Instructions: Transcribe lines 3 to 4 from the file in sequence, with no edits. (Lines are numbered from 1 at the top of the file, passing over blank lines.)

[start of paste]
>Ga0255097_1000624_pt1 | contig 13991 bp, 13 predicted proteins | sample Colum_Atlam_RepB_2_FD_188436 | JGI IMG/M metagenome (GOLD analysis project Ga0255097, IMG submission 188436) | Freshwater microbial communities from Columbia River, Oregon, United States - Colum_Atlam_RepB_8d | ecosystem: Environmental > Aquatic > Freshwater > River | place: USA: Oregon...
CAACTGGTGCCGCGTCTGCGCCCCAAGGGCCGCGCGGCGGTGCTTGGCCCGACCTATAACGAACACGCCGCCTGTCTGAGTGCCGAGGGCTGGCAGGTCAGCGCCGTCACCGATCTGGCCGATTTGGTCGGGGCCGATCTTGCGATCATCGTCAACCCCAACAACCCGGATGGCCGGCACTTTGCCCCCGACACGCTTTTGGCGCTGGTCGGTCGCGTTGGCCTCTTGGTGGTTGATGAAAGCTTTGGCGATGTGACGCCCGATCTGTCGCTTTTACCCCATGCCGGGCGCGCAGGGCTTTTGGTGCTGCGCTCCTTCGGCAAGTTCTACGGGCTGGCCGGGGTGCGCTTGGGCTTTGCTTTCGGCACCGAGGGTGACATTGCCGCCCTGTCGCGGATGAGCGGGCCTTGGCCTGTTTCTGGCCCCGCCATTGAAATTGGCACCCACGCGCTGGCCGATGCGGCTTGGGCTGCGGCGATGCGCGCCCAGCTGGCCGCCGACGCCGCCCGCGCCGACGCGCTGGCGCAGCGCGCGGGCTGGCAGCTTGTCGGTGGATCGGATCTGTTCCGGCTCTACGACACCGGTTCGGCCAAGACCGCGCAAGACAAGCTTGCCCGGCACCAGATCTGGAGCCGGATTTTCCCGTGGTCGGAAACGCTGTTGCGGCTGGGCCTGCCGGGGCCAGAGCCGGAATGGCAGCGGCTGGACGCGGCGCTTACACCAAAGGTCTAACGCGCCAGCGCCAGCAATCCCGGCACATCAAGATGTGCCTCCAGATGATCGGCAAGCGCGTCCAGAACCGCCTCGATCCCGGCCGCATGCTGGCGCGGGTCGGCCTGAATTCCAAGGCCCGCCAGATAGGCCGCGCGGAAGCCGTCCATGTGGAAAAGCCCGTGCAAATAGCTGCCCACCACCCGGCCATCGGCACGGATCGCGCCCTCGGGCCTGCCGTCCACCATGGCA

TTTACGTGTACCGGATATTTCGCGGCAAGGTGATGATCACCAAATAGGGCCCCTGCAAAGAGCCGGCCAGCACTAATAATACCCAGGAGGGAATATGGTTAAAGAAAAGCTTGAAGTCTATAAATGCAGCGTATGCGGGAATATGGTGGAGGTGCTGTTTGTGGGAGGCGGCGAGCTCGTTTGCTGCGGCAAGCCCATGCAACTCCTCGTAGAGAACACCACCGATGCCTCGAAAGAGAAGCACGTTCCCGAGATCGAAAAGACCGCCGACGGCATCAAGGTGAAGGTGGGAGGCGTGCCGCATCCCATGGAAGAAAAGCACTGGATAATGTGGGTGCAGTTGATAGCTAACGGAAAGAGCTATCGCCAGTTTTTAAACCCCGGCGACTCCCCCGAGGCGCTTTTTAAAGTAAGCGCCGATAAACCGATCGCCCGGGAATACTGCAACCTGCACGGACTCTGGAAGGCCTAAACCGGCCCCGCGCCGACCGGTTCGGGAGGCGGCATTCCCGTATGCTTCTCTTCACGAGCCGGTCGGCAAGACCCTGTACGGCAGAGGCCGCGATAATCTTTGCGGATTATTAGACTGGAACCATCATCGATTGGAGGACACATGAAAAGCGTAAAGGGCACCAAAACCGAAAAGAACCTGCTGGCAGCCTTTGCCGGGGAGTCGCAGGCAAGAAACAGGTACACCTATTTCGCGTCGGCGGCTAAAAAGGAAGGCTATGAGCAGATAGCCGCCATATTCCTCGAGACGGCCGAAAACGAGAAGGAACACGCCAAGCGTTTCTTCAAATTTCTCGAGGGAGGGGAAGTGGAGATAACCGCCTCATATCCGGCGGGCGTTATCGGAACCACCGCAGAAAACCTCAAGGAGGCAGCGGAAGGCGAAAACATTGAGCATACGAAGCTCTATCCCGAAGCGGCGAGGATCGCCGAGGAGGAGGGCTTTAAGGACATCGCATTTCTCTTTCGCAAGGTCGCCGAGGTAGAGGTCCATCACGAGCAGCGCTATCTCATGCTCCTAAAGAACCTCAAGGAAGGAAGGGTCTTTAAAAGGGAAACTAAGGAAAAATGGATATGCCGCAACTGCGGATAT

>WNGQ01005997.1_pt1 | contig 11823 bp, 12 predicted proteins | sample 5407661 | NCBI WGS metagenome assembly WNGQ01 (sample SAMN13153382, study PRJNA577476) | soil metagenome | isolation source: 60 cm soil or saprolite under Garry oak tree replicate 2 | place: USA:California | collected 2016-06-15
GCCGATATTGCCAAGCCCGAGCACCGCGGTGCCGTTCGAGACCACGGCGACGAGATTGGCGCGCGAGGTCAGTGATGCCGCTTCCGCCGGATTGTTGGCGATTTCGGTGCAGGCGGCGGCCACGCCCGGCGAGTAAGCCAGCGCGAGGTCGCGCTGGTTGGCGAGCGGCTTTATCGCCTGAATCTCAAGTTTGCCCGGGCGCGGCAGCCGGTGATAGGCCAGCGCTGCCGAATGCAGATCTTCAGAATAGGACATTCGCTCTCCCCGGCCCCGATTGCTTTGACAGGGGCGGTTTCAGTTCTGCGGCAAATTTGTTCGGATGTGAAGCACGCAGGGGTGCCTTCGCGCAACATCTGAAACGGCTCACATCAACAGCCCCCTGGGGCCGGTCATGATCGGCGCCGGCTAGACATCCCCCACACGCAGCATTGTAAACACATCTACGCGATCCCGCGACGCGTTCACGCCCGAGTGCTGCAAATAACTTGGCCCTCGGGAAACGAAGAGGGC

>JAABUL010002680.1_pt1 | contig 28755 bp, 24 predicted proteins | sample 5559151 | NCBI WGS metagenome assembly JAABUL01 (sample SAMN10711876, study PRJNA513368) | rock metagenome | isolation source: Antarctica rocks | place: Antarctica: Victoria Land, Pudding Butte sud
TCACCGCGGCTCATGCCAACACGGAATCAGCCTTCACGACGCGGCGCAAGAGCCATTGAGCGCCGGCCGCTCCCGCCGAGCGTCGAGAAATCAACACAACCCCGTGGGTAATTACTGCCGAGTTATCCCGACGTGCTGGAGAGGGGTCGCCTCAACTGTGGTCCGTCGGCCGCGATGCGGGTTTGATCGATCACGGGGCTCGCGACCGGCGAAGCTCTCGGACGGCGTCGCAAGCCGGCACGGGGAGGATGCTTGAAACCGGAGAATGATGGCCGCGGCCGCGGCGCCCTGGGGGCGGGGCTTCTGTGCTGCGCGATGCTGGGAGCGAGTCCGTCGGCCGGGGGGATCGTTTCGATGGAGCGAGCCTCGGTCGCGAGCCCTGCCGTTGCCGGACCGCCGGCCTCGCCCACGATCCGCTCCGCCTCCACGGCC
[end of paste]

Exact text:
TTTACGTGTACCGGATATTTCGCGGCAAGGTGATGATCACCAAATAGGGCCCCTGCAAAGAGCCGGCCAGCACTAATAATACCCAGGAGGGAATATGGTTAAAGAAAAGCTTGAAGTCTATAAATGCAGCGTATGCGGGAATATGGTGGAGGTGCTGTTTGTGGGAGGCGGCGAGCTCGTTTGCTGCGGCAAGCCCATGCAACTCCTCGTAGAGAACACCACCGATGCCTCGAAAGAGAAGCACGTTCCCGAGATCGAAAAGACCGCCGACGGCATCAAGGTGAAGGTGGGAGGCGTGCCGCATCCCATGGAAGAAAAGCACTGGATAATGTGGGTGCAGTTGATAGCTAACGGAAAGAGCTATCGCCAGTTTTTAAACCCCGGCGACTCCCCCGAGGCGCTTTTTAAAGTAAGCGCCGATAAACCGATCGCCCGGGAATACTGCAACCTGCACGGACTCTGGAAGGCCTAAACCGGCCCCGCGCCGACCGGTTCGGGAGGCGGCATTCCCGTATGCTTCTCTTCACGAGCCGGTCGGCAAGACCCTGTACGGCAGAGGCCGCGATAATCTTTGCGGATTATTAGACTGGAACCATCATCGATTGGAGGACACATGAAAAGCGTAAAGGGCACCAAAACCGAAAAGAACCTGCTGGCAGCCTTTGCCGGGGAGTCGCAGGCAAGAAACAGGTACACCTATTTCGCGTCGGCGGCTAAAAAGGAAGGCTATGAGCAGATAGCCGCCATATTCCTCGAGACGGCCGAAAACGAGAAGGAACACGCCAAGCGTTTCTTCAAATTTCTCGAGGGAGGGGAAGTGGAGATAACCGCCTCATATCCGGCGGGCGTTATCGGAACCACCGCAGAAAACCTCAAGGAGGCAGCGGAAGGCGAAAACATTGAGCATACGAAGCTCTATCCCGAAGCGGCGAGGATCGCCGAGGAGGAGGGCTTTAAGGACATCGCATTTCTCTTTCGCAAGGTCGCCGAGGTAGAGGTCCATCACGAGCAGCGCTATCTCATGCTCCTAAAGAACCTCAAGGAAGGAAGGGTCTTTAAAAGGGAAACTAAGGAAAAATGGATATGCCGCAACTGCGGATAT

>WNGQ01005997.1_pt1 | contig 11823 bp, 12 predicted proteins | sample 5407661 | NCBI WGS metagenome assembly WNGQ01 (sample SAMN13153382, study PRJNA577476) | soil metagenome | isolation source: 60 cm soil or saprolite under Garry oak tree replicate 2 | place: USA:California | collected 2016-06-15